A majority of the Senate on Tuesday voted in favor of the Computer Crime III Bill, also known as the ‘hacking proposal’. This allows the law to come into effect and gives the police the power to hack devices remotely.
Among the parties that voted in favor were D66, VVD, CDA, SGP, ChristenUnie and PvdA. D66 voted against the proposal in the House of Representatives. Among the votes against were GroenLinks, SP, Party for the Animals, 50 Plus and PVV. Because a majority voted in favor of the bill, the law is a fact after it has been signed and published.
During the recent discussion in the Senate, the parties asked questions about the scope of the law, among other things, because it is possible to declare it applicable to crimes other than those listed in the law itself by means of an order in council. . The parties also paid attention to reporting unknown vulnerabilities and to monitoring the powers under the new law. Earlier it appeared that the police may not purchase unknown vulnerabilities under the new law, but that software may be purchased that uses such vulnerabilities for its operation.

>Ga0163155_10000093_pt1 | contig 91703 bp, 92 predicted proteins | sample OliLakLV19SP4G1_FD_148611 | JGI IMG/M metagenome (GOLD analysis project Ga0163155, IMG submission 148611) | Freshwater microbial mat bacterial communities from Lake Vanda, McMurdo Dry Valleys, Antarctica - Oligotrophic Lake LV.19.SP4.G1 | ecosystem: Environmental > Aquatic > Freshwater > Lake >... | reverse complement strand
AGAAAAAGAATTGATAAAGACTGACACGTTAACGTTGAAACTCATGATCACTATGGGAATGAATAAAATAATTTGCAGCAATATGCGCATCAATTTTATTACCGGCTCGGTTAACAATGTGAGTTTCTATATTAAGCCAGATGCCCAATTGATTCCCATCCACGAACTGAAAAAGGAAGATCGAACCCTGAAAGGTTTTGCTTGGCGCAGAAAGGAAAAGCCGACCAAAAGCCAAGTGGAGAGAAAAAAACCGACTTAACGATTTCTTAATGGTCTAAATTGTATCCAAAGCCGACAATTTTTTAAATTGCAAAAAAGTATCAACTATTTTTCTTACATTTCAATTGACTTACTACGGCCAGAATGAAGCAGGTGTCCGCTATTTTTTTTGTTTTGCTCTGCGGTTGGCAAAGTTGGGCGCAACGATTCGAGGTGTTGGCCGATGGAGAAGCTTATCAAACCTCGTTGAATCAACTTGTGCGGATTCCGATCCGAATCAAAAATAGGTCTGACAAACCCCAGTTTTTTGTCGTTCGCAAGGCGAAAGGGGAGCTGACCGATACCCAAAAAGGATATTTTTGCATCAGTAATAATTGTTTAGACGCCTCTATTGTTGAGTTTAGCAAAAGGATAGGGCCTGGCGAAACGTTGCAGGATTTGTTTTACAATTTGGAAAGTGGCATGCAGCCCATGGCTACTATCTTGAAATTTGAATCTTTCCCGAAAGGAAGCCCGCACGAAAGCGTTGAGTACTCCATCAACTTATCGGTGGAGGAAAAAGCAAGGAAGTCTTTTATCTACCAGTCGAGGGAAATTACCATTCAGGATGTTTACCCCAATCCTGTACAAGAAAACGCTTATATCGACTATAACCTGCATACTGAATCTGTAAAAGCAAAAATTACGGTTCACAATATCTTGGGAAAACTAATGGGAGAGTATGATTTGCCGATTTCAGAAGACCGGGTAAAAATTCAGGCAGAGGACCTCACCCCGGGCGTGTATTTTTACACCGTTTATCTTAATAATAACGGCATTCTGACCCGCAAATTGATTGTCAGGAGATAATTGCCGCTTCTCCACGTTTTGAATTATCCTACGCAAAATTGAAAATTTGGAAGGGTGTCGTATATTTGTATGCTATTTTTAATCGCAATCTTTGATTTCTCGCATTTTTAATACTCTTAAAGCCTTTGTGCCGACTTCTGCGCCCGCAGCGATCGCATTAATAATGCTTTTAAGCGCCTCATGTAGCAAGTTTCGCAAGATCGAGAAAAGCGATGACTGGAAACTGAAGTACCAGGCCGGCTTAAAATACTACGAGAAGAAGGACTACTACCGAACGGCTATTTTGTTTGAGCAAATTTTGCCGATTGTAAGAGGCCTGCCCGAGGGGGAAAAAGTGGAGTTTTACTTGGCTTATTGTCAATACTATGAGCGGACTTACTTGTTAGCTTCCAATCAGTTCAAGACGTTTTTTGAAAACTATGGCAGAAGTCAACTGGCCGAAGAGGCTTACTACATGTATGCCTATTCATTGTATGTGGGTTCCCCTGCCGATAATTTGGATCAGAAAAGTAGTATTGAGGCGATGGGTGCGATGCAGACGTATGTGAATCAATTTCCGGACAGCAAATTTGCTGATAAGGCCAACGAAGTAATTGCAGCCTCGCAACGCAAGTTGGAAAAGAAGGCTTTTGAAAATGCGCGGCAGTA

Various motions were also submitted, for example the motion by GroenLinks Member of Parliament Tineke Strik. He argued in favor of setting up an independent committee to assess the use of the hacking powers. Minister Grapperhaus of Justice and Security advised against this, but left the motion of D66 member Annelien Bredenoord to the House. This states that the aforementioned order in council will first be submitted to the Senate, so that it can carry out a proportionality test. Finally, the minister said during the meeting that the hacking powers will be used at a minimum and that an annual report on the deployment will be made. The first motion was rejected by the House on Tuesday, while the second was passed.
The law has had a relatively long process; the first proposal reached the House of Representatives at the end of 2015. About a year later, the House of Representatives voted in favor of the proposal. In addition to hacking powers, the law also deals with matters such as making data inaccessible, for example with hosting providers. According to the law, police officers can also be used as ‘lure teenagers’ to track down people who contact minors via the internet. In addition, trading in stolen data is punishable by law.